Witches, Bread and LSD: The Story of Ergot

ergotIllustration by Lisk Feng.

Some anthropologists theorize that the murderous mania of the Salem Witch Trials wasn’t caused by religious panic or hectic politics. They blame ergot, a grain fungus that causes paranoia, hallucinations and convulsions—the same symptoms that were thought to be caused by “bewitchment.”

Read the whole story–an interview with me!–on Hopes and Fears HERE.

Fall Events: Candy, Chocolate and Gin!

There are so many Four Pounds Flour events this Fall! Full list below, and always check my events page for updates.


71cb9722-ceeb-478f-b91b-fcf985b2cfaf_blogMasters of Social Gastronomy: Foods that go Bump in the Night

Tuesday, October 20th. Doors at 7:30pm, talks start at 8pm
Littlefield, 622 Degraw Street in Gowanus

Learn all about the fascinating connection between monster myths and culinary history, a rye fungus that caused mass hallucinations (and may have led to the Salem Witch Trials!), and famous cannibals from around the world. Get your ticket here!


Gin-e1444744264369Gin History at LIM Alive @Five
Friday, October 23rd, 5pm
$15 at the door
The Long Island Museum, 1200 NY-25A, Stony Brook, NY

Experience the LIM after hours.  Join us for drinks, light refreshments, and a special program.  Admission is $15; $10 for members at the door.

Join historic gastronomist Sarah Lohman as she explores the history of gin and why it was the alcohol of choice during prohibition. Ms. Lohman will discuss gin’s current day revival and enjoy an opportunity to see and smell the botanicals that create gin’s distinctive flavor profile.  With cocktails!


candy_corn_blog_bioCandy: From Early History to Halloween
Thursday, October 29th,  6:30-8pm
$14 Tickets Available Here!
Brooklyn Brainery, 190 Underhill Ave. Prospect Heights, Brooklyn

Isn’t it weird that one day a year it’s appropriate to threaten people into giving you candy? Where did the Halloween tradition come from? And actually, how did we come up with candy in the first place?

In this class, we’ll cover a brief world history of candy, from the botanic roots ofsugarcane, to the first processed confections from the Middle East, to the magical candy medicines of medieval Europe. Then, we’ll sort out the origins of Halloween, along with modern myths like the “razor blade in the apple.”

And, what would a talk on candy be without lots and lots of CANDY: historic candy samples will abound to help you learn. Get you tickets here!


Food of the Dead: A Culinary History of the Funeral
Thursday, October 29th, 8pm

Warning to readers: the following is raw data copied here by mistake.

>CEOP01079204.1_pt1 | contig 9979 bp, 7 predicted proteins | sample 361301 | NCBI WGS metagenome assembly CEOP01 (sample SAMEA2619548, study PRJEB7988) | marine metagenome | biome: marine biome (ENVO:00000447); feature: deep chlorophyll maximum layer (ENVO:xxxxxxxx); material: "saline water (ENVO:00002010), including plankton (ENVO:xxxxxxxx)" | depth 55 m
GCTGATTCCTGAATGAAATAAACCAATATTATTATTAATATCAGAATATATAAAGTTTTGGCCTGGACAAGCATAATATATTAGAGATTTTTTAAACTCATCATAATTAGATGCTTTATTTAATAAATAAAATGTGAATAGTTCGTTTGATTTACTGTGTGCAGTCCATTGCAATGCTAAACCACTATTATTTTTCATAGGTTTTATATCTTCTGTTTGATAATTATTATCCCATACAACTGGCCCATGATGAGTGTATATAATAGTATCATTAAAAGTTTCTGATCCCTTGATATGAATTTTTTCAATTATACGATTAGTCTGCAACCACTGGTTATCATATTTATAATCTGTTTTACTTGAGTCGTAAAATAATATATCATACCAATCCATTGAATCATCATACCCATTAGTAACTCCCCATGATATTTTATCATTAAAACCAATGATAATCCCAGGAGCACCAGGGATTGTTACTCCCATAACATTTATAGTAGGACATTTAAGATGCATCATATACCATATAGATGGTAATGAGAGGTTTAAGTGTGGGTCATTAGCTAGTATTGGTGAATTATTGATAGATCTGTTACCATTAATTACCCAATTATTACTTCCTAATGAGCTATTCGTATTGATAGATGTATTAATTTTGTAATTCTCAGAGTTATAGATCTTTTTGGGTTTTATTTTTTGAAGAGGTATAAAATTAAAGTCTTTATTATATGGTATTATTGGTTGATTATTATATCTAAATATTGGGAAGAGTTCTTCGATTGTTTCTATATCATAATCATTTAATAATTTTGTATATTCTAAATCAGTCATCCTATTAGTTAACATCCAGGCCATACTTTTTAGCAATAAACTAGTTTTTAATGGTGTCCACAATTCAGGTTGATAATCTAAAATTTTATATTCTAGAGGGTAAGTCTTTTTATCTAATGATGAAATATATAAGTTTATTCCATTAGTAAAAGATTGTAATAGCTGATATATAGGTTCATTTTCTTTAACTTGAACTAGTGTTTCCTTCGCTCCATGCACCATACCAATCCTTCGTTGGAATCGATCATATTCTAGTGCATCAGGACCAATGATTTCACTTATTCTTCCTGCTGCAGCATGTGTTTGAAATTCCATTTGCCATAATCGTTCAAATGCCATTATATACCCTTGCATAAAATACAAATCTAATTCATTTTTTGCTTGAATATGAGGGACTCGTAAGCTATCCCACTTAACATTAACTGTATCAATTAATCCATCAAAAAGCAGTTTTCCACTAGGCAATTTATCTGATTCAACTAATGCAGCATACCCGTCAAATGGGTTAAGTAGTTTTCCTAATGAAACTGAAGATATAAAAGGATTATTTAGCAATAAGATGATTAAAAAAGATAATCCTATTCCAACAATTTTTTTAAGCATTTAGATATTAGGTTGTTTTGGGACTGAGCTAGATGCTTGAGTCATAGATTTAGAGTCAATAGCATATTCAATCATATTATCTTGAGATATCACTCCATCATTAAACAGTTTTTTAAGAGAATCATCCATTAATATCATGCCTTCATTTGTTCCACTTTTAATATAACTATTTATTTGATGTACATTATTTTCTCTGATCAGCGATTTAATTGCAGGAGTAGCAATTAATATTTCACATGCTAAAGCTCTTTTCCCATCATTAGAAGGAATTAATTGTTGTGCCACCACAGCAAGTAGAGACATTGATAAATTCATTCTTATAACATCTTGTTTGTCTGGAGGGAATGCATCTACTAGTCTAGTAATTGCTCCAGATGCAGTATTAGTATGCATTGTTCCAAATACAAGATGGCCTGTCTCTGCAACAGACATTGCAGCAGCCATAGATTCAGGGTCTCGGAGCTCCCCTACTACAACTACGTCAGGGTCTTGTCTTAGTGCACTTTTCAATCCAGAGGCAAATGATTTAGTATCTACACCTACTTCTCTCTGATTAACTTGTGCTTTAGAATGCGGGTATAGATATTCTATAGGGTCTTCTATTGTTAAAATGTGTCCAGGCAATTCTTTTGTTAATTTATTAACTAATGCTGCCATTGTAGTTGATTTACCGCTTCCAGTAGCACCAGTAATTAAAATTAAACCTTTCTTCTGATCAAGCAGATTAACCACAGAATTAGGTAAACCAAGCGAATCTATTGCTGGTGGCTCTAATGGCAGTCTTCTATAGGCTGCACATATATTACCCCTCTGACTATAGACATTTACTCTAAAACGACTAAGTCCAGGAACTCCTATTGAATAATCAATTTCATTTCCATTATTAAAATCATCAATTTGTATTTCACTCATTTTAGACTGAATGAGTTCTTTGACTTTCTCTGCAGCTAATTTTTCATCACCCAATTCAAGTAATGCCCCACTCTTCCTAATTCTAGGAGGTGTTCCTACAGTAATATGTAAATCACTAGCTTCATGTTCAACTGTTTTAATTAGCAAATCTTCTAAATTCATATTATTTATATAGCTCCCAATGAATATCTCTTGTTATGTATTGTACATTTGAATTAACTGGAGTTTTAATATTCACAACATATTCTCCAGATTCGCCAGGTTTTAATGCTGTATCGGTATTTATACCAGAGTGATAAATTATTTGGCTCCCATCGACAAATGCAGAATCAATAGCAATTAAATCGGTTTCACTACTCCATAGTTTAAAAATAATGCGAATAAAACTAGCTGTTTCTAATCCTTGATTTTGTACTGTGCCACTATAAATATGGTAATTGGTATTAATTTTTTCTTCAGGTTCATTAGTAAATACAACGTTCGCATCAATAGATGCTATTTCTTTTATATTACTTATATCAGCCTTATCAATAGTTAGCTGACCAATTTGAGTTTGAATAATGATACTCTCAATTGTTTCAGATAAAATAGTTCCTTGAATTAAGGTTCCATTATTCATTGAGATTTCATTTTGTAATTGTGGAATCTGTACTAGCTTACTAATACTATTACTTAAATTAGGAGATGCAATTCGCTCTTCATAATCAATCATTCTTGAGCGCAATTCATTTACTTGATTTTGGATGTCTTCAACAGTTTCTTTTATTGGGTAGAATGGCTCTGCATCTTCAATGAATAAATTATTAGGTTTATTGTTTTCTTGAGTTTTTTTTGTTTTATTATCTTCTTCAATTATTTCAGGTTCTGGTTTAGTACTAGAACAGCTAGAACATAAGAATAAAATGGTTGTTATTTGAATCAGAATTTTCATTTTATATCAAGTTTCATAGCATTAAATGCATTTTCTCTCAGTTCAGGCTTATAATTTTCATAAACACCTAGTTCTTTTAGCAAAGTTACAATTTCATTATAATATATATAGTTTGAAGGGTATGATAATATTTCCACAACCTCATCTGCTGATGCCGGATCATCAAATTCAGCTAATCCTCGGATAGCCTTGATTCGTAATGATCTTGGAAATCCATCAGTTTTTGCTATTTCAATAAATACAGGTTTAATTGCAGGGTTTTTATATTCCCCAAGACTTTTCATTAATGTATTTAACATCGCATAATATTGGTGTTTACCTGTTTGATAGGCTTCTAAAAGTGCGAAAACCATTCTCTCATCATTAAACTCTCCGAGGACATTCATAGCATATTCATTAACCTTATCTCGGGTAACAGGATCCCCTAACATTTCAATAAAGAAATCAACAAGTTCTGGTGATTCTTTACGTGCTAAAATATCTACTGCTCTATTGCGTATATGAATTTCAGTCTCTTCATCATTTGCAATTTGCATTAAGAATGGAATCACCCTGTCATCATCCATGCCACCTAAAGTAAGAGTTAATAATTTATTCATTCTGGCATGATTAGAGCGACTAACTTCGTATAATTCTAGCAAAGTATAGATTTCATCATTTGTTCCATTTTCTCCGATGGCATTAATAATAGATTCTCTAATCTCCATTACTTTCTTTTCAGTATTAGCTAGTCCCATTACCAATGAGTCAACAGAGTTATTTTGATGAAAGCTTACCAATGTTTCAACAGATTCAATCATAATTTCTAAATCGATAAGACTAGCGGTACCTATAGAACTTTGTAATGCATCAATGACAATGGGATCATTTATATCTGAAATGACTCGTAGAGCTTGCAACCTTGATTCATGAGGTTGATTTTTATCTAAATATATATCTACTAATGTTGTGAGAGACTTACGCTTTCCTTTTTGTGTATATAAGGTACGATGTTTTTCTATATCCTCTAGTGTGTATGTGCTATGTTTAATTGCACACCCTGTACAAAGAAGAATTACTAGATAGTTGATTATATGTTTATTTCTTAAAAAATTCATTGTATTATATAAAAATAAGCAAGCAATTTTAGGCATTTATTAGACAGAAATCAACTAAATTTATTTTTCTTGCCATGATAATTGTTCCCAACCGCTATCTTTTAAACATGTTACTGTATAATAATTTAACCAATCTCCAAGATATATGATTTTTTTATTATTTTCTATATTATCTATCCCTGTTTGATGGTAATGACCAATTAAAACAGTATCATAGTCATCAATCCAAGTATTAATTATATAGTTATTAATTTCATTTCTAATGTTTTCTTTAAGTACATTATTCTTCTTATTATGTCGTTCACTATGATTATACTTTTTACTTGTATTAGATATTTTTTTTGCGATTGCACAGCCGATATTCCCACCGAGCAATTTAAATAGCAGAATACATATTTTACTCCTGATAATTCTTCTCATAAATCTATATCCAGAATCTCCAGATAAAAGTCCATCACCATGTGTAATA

$16 Get your tickets here!
Brooklyn Brainery, 190 Underhill Ave. Prospect Heights, Brooklyn

At the end of an early American funeral, participants were given a cookie: spiced with caraway, and stamped with a special design, they were often kept for years as a memento of the departed.

Although mourning traditions have changed over time, and vary from place to place, what they have in common is food and drink.  In this talk we’ll look at the culinary traditions surrounding funerals throughout American history, and we’ll taste beer from Midas’s tomb, funeral cakes, and Mormon funeral potatoes. Get your tickets here!


pumpkin_recipe2Brooklyn Bounty
Tuesday, November 10th 7pm
26 Bridge, DUMBO

This year’s Brooklyn Bounty will feature curated tastings of a nineteenth century Dutch-American meal with a modern twist. Recipes will be inspired by one of BHS’s prized artifacts, Mrs. Lefferts’ Book. This handwritten recipe book, compiled by Maria Lott Lefferts (1786-1865) and her daughter Gertrude Lefferts Vanderbilt (1824-1902), showcases traditional Dutch dishes. The menu is curated by Historic Gastronomist Sarah Lohman and executed by some of Brooklyn’s best restaurants. Our festive special evening will include a live auction, music and more fun surprises! Cocktail attire encouraged.


Edible Tours of the Tropical Pavilion
Saturday, December 5th, at 10:30, 12:30 or 2:30
$18, Tickets here!
The Brooklyn Botanical Garden,  990 Washington Ave, Brooklyn, NY

Enjoy the warmth of our Tropical Pavilion on this edible greenhouse tour! We’ll explore the flavors used in holiday cooking and baking-like vanilla, black pepper, and chocolate-as well as coffee and kola. We’ll use sight, smell, and taste to experience these ingredients in their natural form and learn all about their history and usage.


cacao2Cocoa in the City: NYC Chocolate Makers
Thursday, Dec 10, 7 pm
$12/$8 for BHS and G-W members Reserve Tickets
Brooklyn Historical Society, 128 Pierrepont St, Brooklyn, NY 11201
Historic gastronomist Sarah Lohman returns to BHS, this time to explore the history and intricate production process behind everyone’s favorite treat: chocolate. With a panel of chocolate makers, from bean to bar producers to confectioners of fine chocolates, discover the origin story behind some of your favorite chocolate bars and mouth-watering truffles. Tastings included!


At the Kid’s Table: Cornelia’s Kitchen
Saturday, December 12th, 2-4
$16 RSVP required to familyprograms@nyhistory.org
New-York Historical Society, 170 Central Park West, New York, NY
Family Program

Dutch families in New Amsterdam were known for their delicious holiday confections—can you imagine all the good smells that would have come out of their kitchens?

During this program, participants will take the place of Cornelia van Varick in her seventeenth-century kitchen as she prepares traditional food for the New Year. We’ll handle objects and ingredients that Cornelia would have had, such as sugar cones and nippers, Dutch ovens, and mortar and pestles. Then we’ll use them to make two Dutch holiday treats, orange caraway cookies and fried doughnuts, that participants can taste and take home.


Video: Distilling Brooklyn

If you missed the panel I led in May about Brooklyn distillers, it’s now online! See below! We explore the rich past of distilling in Brooklyn, as well as how New York paved the way for craft distillers in the present day. The NY Distilling Co., Kings County Distillery, Brooklyn Gin, and Van Brunt Stillhouse tell their personal stories of how they came to the craft, and talk about the challenges of craft distilling.